Being Alone Together: The Social Pandemic of Loneliness during COVID-19
By Dr. Nasreen Khatri, PhD, Registered Clinical Psychologist, Gerontologist, and Neuroscientist
As a clinical psychologist and neuroscientist, I am often asked about loneliness. What is it? Who is lonely? Is being lonely actually bad for your health and if so, why? What can we do about it?
Now, more than ever while observing social distancing due to COVID-19, it is essential to learn the facts and adaptive coping mechanisms regarding loneliness.
What is loneliness?
Loneliness is an emotion that loneliness researcher John Cacioppo called “social pain.” It’s the feeling you get when distressed or anxious due to a perceived lack of connection with others when you need it or want it.
According to psychologist Dr. Julianne Holt-Lunstad, loneliness has 3 aspects:
- Structural — presence or absence of others.
- Functional — what relationships do (e.g., spouses, siblings)
- Quality — the positive or negative valence of relationships.
In other words, relationships need to exist (structural), fulfill an appropriate role (functional), and be mostly positive (quality) to keep loneliness at bay.
Who is Lonely?
Everyone feels lonely sometimes. It is a mostly healthy response to an unmet need and is the mind and body’s way of signalling that we need to seek out social connection and company. However, when loneliness happens often or becomes chronic, it can have a negative impact on physical, cognitive, and emotional health.
Currently, research shows that loneliness is increasing to unprecedented levels. Compared to 30 years ago, loneliness rates have doubled in North America. According to the American Association of Retired People (AARP), 40% of adults over the age of 45 report loneliness. Although we often associate loneliness with older adults, one of the loneliest groups in society are 15 to 30 year olds, and 70% of university and college freshmen say they experience loneliness.
Why is Loneliness on the Rise?
Increasing rates of people living alone, later marriage and childbearing (or forgoing having children altogether), moving away from family and friends for education and careers, aspects of technology and social media are just some of the factors that can lead to loneliness.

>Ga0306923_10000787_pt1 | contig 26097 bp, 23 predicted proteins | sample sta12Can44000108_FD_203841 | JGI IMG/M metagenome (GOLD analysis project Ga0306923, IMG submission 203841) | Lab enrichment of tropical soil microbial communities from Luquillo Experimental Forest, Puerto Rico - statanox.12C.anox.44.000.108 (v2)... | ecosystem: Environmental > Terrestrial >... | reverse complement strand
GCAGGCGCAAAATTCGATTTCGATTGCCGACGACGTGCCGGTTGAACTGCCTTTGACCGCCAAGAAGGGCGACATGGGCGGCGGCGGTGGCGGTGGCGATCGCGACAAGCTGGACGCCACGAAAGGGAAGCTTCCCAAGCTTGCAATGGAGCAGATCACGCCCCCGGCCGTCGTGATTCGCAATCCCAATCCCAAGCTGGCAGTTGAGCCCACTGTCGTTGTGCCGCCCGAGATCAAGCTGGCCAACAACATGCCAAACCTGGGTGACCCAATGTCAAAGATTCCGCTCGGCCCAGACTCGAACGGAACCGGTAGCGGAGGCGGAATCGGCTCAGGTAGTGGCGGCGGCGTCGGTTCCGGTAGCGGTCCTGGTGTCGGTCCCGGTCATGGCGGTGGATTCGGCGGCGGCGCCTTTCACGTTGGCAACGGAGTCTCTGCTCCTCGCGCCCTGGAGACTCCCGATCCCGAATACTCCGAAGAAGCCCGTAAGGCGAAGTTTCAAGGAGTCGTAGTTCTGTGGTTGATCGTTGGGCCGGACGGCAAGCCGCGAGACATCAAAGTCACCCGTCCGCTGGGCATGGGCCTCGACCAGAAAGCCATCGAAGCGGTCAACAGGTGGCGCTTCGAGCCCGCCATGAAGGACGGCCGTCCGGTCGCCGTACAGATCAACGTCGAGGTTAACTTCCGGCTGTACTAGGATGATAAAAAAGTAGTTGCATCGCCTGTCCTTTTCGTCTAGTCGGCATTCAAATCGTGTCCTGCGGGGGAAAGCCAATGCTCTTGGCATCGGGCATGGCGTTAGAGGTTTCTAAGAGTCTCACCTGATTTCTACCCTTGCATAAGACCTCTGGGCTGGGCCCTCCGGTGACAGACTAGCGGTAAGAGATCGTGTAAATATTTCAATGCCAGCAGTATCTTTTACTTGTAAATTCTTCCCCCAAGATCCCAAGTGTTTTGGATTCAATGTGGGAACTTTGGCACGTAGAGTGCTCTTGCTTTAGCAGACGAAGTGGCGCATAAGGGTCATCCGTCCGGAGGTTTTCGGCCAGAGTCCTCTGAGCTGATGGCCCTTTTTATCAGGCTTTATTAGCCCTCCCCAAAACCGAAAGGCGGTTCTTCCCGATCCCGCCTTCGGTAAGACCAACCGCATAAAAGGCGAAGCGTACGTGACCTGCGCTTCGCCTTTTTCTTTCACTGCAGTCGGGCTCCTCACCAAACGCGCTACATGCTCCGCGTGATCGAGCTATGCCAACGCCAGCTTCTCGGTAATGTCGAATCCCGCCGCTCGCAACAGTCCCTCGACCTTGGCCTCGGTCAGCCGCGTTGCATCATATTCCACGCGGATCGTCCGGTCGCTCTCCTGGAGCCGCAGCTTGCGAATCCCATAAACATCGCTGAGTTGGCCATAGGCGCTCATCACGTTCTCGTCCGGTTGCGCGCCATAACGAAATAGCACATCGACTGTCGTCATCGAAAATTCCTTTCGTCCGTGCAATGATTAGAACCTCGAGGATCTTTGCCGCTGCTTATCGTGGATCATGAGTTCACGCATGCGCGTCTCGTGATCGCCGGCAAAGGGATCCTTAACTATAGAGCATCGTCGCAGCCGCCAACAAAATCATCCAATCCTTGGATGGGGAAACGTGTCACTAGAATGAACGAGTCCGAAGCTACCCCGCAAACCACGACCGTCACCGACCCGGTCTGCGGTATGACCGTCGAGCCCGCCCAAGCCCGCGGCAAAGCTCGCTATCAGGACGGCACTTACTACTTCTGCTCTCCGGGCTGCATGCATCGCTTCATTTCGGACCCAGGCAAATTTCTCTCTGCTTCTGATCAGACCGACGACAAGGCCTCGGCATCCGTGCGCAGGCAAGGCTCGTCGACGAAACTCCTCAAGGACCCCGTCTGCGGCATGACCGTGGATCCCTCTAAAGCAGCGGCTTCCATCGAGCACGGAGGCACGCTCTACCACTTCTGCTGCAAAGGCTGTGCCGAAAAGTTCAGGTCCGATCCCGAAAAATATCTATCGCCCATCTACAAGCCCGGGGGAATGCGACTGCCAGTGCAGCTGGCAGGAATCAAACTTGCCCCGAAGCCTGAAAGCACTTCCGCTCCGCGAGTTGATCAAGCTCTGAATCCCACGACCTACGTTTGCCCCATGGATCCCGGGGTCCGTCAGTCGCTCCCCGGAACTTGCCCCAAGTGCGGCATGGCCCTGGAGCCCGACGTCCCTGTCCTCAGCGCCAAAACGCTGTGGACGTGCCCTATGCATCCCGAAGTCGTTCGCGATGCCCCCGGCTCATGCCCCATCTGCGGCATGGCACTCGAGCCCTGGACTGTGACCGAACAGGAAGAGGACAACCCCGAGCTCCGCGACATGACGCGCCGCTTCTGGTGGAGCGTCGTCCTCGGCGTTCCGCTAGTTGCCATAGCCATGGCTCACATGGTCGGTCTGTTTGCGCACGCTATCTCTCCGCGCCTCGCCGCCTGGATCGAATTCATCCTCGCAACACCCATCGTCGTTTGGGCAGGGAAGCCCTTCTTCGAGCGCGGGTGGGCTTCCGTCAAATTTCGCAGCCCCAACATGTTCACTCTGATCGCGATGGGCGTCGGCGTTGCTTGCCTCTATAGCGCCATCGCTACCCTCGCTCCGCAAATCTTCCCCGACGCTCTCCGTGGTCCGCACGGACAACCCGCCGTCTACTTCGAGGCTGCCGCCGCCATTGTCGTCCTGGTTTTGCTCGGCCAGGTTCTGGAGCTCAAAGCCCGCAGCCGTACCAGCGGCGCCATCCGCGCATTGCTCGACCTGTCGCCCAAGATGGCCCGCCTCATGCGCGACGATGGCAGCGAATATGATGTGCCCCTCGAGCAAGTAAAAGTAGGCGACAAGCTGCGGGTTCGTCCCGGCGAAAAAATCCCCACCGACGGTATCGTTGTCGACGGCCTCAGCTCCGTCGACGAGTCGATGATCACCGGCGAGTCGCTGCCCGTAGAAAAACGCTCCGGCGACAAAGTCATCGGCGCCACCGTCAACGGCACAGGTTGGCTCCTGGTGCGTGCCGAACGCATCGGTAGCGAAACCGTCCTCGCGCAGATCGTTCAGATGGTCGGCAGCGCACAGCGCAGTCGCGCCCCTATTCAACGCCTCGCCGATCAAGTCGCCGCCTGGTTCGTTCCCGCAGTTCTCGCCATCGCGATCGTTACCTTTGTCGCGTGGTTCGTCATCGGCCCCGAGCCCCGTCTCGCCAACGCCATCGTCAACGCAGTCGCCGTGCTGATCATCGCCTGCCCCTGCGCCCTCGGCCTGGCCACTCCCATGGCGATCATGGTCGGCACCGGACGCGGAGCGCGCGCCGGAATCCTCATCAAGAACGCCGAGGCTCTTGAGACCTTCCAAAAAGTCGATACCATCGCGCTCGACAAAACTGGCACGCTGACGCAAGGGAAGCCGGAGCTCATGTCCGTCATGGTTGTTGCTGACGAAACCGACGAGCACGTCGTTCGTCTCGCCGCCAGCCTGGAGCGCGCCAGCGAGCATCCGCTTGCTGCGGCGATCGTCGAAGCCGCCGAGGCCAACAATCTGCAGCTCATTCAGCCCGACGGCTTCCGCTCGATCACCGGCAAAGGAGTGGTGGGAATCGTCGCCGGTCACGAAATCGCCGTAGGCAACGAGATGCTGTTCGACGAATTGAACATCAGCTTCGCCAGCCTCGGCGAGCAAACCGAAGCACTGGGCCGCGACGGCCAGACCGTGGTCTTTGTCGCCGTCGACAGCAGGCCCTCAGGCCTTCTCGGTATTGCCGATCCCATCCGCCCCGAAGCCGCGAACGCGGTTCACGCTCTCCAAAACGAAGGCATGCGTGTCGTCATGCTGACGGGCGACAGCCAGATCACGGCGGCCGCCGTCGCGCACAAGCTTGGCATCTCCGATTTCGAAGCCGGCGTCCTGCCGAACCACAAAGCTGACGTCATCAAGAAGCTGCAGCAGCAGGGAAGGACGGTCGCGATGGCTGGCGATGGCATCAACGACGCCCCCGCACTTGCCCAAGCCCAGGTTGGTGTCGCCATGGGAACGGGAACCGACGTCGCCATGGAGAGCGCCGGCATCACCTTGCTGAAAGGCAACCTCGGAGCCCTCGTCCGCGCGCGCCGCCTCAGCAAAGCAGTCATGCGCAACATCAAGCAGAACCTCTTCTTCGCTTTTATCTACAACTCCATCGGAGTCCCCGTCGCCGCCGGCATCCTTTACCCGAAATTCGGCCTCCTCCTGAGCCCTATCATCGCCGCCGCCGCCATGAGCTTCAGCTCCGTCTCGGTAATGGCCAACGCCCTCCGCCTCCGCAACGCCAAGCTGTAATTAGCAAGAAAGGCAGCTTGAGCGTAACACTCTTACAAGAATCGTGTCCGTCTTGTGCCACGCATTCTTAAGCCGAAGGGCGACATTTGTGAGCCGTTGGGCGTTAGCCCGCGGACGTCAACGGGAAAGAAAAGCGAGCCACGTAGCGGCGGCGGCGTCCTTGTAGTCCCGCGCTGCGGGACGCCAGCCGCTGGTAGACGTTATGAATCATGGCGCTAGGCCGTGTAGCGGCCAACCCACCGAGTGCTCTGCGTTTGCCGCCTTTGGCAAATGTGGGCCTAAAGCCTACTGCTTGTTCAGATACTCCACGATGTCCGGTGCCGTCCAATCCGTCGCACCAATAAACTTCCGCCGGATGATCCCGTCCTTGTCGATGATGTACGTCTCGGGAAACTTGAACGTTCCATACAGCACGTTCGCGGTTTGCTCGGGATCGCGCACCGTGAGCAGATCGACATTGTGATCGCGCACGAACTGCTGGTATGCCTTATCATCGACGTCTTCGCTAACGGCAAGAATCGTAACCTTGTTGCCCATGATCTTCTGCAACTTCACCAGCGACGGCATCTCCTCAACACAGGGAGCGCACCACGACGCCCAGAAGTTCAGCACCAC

Why is Loneliness Unhealthy?
Loneliness works in two ways to undermine health:
First, on a biological level, humans are social by nature. Social isolation related to loneliness increases cortisol (stress hormone) levels in people. Chronically raised cortisol levels can be damaging to physical, emotional, and cognitive health including increasing rates of heart disease, anxiety, depression, and dementia.
In fact, loneliness can be as bad for your health as smoking 15 cigarettes a day and increases risk of death by 50%.
Second, being around others lowers our stress hormone levels, gives us social support, meaning and fun, and helps us cope in healthy ways. Isolation can lead to more unhealthy ways of coping (e.g., overeating, drinking, smoking) that damage our health.
Loneliness at Work
Loneliness in the workplace is pervasive. Loneliness at work can increase absenteeism and presenteeism (lack of engagement) and impair productivity, performance, creativity, reasoning, and decision-making.
Modern workplace factors such as longer work hours, blurred lines between work and personal life, working remotely, and changing jobs frequently, all add to feelings of loneliness in employees.
The good news is that there are many active steps we can take to tackle loneliness!
10 Tips For Losing Loneliness
- Become aware and name that you feel lonely. Write down your thoughts and feelings and try to discover the gaps in your social experience.